The second incident coincidentally also involved him. It was some years later, perhaps 2005. I was vacationing with my family in Taiwan. There were bike rentals in a park we were exploring. At this point, I hadn’t ridden a bike in years. The fact I even picked out a bike that day had nothing to do with whether I was interested in riding it or not, and was more about keeping up appearances because I was too afraid to say I didn’t want it. My brother suggested I try out the bike first, but I didn’t. Why? It wasn’t because I thought it was a stupid idea. In truth, I couldn’t make myself get on the bike with the rental vendor standing nearby watching me. I was afraid of looking like an idiot trying to get on the bike awkwardly, and then riding around in a circle. Later when we rejoined our parents and I obviously had trouble controlling my bike speed, my brother pointed out to our parents about what he had told me about earlier and how I didn’t take his advice. Similarly to the last incident, I didn’t say anything back to defend or explain myself. The rest of the way down the hill as everyone else rode their bikes, I opted to walk mine.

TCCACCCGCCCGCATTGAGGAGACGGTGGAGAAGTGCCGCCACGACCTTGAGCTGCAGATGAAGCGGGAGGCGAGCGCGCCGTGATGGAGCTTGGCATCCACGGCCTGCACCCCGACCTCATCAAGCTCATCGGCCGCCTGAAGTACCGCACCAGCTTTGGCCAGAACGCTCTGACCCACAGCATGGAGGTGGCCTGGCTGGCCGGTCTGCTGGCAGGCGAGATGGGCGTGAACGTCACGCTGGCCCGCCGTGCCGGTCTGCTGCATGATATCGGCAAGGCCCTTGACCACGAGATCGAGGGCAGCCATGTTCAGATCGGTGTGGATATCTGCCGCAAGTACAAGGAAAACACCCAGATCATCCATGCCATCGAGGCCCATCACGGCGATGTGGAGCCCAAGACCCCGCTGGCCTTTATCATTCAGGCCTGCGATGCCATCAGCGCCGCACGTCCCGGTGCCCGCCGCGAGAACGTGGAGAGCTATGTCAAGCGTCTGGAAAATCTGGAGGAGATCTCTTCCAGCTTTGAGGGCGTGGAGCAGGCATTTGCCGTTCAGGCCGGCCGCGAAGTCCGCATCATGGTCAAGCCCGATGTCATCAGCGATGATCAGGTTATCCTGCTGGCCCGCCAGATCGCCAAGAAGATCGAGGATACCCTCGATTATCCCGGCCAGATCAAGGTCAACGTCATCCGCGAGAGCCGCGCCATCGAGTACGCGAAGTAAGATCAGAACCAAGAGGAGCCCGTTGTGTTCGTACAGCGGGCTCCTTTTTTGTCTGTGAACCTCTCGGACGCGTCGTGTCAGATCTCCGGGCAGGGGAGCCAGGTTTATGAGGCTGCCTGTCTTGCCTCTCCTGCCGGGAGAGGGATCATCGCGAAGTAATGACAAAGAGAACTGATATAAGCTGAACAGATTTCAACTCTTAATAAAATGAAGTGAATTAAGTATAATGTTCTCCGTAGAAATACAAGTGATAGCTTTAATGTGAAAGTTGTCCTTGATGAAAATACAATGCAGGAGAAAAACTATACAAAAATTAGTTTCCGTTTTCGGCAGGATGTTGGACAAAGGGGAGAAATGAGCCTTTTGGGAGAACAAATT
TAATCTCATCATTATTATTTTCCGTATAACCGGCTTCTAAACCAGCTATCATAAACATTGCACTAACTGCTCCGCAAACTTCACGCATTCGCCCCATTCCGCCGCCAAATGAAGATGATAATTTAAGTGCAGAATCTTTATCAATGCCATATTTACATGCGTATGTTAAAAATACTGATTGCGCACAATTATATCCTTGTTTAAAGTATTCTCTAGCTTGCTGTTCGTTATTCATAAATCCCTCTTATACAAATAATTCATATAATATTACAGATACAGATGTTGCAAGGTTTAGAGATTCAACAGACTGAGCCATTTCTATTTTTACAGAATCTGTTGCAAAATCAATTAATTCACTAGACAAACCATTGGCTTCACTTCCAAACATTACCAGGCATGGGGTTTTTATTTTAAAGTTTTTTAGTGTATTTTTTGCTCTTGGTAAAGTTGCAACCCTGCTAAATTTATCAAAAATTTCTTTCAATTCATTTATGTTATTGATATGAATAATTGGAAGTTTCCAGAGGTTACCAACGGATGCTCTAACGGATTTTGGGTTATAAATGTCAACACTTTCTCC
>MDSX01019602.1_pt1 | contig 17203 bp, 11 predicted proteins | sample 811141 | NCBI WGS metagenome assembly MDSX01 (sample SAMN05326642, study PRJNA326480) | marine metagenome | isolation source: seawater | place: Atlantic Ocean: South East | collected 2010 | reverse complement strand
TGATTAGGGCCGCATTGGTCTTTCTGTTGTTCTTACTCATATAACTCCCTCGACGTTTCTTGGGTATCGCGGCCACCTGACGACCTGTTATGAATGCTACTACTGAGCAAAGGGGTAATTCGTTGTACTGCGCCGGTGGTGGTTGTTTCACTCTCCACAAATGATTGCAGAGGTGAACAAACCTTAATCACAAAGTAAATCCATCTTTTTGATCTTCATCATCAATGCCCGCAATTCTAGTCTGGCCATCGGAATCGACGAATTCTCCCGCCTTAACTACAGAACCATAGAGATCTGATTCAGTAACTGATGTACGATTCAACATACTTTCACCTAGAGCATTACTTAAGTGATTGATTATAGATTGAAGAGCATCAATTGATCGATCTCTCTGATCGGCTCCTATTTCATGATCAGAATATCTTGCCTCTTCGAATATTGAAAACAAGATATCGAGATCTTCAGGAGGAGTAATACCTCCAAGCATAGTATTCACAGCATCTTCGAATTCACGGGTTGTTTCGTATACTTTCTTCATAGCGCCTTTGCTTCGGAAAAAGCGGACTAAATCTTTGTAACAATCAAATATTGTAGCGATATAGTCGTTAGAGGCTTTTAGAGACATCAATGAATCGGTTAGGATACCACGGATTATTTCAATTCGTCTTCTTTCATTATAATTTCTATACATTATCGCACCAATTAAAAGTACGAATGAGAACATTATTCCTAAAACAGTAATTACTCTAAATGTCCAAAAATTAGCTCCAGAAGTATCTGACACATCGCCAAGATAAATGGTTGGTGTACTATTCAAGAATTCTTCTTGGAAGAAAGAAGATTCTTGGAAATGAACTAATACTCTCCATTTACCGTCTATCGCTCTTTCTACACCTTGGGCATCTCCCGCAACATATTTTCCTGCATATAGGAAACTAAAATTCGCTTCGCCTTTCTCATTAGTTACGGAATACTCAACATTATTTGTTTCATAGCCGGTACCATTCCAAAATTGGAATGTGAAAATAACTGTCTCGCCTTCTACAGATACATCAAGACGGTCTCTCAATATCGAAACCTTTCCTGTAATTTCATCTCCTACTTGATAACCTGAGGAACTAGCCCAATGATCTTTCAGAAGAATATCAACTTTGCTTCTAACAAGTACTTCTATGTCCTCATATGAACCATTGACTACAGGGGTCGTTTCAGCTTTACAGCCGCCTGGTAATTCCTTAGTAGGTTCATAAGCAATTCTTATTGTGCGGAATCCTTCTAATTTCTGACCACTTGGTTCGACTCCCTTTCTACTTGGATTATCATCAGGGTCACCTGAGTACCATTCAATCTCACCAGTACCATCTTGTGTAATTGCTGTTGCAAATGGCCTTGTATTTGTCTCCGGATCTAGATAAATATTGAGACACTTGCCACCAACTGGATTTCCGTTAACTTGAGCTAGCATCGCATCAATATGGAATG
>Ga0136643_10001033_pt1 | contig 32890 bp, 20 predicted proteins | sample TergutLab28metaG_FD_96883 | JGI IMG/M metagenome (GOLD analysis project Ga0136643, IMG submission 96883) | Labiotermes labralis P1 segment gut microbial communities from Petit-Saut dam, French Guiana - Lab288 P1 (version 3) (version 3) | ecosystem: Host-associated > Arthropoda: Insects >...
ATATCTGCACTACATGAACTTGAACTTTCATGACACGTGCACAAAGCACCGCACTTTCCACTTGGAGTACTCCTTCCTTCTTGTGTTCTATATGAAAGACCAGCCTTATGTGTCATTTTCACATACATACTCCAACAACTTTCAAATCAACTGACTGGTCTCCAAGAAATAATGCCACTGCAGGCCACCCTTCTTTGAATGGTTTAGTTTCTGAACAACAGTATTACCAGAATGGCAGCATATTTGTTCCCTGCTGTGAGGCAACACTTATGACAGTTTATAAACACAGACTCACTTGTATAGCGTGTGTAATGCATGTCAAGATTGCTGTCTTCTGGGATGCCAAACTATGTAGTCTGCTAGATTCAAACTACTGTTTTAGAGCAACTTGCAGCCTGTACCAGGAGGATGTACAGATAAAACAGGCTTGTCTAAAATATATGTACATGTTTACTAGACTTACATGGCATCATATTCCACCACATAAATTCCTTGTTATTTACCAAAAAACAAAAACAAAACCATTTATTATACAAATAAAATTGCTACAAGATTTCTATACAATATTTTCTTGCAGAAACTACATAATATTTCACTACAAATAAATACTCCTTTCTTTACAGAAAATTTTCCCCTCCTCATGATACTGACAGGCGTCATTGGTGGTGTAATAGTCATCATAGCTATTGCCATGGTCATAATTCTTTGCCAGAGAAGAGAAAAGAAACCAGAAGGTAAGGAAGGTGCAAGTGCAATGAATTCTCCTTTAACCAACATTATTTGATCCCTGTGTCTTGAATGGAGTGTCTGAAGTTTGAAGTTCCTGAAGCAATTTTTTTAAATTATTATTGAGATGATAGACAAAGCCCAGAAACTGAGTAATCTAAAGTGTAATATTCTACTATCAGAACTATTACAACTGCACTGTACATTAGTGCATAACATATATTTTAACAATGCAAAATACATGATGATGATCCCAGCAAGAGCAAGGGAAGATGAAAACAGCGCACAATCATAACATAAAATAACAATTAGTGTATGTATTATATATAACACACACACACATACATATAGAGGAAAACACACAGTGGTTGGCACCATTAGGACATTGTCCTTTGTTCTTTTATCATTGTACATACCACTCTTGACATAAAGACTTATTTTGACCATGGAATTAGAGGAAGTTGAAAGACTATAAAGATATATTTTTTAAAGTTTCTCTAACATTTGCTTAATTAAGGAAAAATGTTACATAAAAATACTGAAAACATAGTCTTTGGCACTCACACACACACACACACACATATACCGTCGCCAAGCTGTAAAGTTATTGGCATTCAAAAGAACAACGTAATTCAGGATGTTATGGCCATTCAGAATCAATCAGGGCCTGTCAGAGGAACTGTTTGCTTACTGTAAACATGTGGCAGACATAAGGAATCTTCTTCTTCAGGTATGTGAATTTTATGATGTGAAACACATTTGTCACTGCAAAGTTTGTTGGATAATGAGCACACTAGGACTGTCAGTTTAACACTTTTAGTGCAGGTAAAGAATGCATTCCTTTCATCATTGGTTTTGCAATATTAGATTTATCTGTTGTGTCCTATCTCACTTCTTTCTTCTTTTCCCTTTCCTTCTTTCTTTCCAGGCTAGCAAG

I am noticing a pattern with myself lately. Even with the simplest things, like when I am given the choice to decide what my family and I are having for dinner, sets off alarm bells in me. Being asked my opinion by other people is supposed to be a good thing, but because I associate it with my fear of control, I often think, Why do I have to be the one to decide? I feel as if I am shoved from the back passenger seat into the driver’s seat whenever I am asked to make a decision. Am I crazy? It’s not that serious, it’s only dinner, right? I do think there is some amount of performance anxiety to this as if I’m afraid of giving a wrong answer, even if I’m reassured by those around me that they would be fine with eating whatever or wherever and that I can choose. Sometimes I can’t bring myself to make a choice because my brain is screaming, “I don’t want to be in control!!”, and so I try to weasel out of the situation by saying I don’t really care what or where I eat. It’s not a complete lie to say I don’t care, however, I am aware that I say this just so I don’t have to be the one to give the final decision. The times I try to fight my instinct to run from the situation, it’s like internal warfare in my mind. The part of me that dislikes being in control believes it’s a bad thing, so my body naturally tries to “protect” me from a perceived danger by flooding me with a thousand different reasons why I shouldn’t go through with it. Aside from the initial fear that grips me as I realize I’ve been put on the spot, I deal with the emotion in a not-so-good way: by feeling angry. I start blaming those around me for putting me on the spot and making me decide something I want no part in. The power of belief is very strong, which is why many a time I do indeed end up aborting out of the situation.